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Why we abandoned Facebook and went mobile: part 2
This is a guest post by Douglas Glover of Slime Sandwich
Clearly an indie developer needs a mobile strategy to survive or thrive. In my last article, I argued Facebook was dead to indie gamers and the new frontier is mobile games. We believe this so strongly at Slime Sandwich that we put our beautiful Facebook game on the back shelf in favor of quickly moving to mobile and here’s why:
- Market. There are approximately 5.6bn mobile phones worldwide. This is compared to 1.5 bn televisions, 2.2 bn internet users. Soon, the cost of smartphones will decrease to the point where everyone can afford one. (See Nicholas Lovell’s argument on Bertrand Competition). As a result, your game will have access to the largest market the world – virtually almost everyone on the planet. Further, the market for mobile phone apps is expected to grow from $7 billion to $35 billion by 2015. Half of these are expected to be games.
- Social Hook. One does not have to look far to see how social hooks such as those seen in Draw Something, or Words with Friends can cause a game to catch fire. This topic deserves its own article, but the advantage you have in game design and the use of social hooks for smartphones and tablets is tremendous.
- It’s Mobile. I hate to state the obvious, but you don’t carry your PC tower with you everywhere.
- Amazon. We believe the Amazon App store may be the last best hope for small indie game builders to gain traction on their games (ok, not really, but close). With drastically less competition, better earnings, increased viral distribution through, “Customers who bought this also bought that” and for other reasons I’m going to write in another article, Amazon is a good place to start and then springboard into other app stores.
- Tablets. iPads, Kindle Fire, and Android tablet sales are smoking hot and are taking a substantial bite out of the PC market. The International Data Corporation had previously predicted sales for 2012 of 87.7 million, but recently changed that forecast to predict shipments of 105.1 million tablets. It is not too late to ride the wave.
- Distribution. For years we’ve seen many games exclusively designed for the iPhone and iPad or specific Android devices (there are many). There is increased opportunity for developers willing to design games that will work simultaneously on all devices. At Slime Sandwich, we developed tools to allow us to publish on all platforms at once, giving us the best chance of gaining customers. At this writing, our mobile game, Chuck the Chilla, is playable on almost all iOS and Android tablets and Smartphones and can be downloaded from iTunes, Amazon and Google Play.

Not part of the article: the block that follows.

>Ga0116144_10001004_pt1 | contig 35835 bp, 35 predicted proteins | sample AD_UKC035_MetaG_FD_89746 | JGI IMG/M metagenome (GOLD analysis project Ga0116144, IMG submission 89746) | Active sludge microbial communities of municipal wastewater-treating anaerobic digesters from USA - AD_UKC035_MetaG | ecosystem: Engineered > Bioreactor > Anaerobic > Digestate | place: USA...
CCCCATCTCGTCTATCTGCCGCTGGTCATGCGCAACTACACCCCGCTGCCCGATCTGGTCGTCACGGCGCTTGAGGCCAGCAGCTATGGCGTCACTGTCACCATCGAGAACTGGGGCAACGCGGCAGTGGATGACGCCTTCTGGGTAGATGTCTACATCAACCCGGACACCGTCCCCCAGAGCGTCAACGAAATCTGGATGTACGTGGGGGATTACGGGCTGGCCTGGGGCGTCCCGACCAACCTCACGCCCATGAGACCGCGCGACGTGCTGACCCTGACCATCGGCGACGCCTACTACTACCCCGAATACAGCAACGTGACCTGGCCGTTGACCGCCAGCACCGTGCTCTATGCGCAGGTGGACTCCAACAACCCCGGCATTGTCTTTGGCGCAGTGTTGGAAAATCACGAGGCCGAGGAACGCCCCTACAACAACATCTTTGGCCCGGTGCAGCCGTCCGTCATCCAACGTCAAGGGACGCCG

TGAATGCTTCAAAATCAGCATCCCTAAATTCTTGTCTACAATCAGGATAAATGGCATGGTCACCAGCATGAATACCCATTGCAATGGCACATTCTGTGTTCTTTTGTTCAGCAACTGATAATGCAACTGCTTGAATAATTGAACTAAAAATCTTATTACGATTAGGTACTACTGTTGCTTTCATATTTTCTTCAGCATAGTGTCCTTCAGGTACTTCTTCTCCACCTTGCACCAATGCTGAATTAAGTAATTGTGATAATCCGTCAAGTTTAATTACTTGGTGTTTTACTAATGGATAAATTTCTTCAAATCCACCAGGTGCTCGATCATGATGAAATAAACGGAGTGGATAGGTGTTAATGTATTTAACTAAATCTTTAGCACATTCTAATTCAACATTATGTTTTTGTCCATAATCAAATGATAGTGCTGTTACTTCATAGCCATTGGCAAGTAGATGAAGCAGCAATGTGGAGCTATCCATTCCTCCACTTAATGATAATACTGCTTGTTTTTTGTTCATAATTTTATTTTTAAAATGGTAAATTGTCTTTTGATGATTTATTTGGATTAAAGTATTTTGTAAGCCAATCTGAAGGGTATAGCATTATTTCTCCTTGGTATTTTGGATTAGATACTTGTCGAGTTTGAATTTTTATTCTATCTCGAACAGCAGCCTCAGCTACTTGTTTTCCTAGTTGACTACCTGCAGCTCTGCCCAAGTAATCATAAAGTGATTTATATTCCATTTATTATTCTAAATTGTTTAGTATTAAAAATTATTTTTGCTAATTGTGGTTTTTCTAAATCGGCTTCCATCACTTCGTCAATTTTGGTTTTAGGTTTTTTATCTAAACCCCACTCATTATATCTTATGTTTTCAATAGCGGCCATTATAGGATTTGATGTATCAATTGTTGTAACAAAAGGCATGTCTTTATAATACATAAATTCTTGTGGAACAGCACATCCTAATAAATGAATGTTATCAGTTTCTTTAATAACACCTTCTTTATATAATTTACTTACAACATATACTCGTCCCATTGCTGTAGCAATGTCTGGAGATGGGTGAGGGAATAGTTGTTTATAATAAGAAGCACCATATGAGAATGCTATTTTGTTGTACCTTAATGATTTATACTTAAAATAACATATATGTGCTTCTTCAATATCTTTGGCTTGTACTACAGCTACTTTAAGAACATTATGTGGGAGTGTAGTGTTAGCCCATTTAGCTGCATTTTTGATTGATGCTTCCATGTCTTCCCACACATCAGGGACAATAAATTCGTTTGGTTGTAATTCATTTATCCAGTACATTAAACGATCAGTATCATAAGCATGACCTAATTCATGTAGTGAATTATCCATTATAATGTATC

• Design. If you compete with major game companies in any other arena, they have game MoJo down to a science; however, mobile games are a completely different animal. Game play and design has been turned on its head. If you can design mobile games that do not require a learning curve or thought, and can be played with one or at most two fingers, your company will have a significant advantage in the competitive mobile device market. Note: Our advice is to steal from the best – if the player can play Angry Birds, why not use Rovio’s basic GUI designs rather than reinvent the wheel.
• Don’t Make Me Think. Steve Krug, in his enlightened book, “Don’t Make Me Think” basically argues a successful product now has to be designed in such a way that a user can use it without a learning curve. Anything that makes it easier for a user to quickly and easily use a product is king. Mobile devices have a number of advantages:
- QR Codes. Smartphones make it easier not to think. 50% of smartphone users have scanned QR codes. The user does not have to think, look up a site, ect. He just has to scan. For our products, we make certain every advertisement has a QR Code.
- Instant Pay. How easy is it to buy an app on your phone or tablet? Usually by just pressing a button, or putting in a code if you want to be fully exhausted, but the point is, with mobile devices, most of the time there is no friction in the buying process.
I think that is mostly it. With a bit of understanding of the mobile market, a focus on your market and a design that makes life easy on your players, the mobile game market is wide open.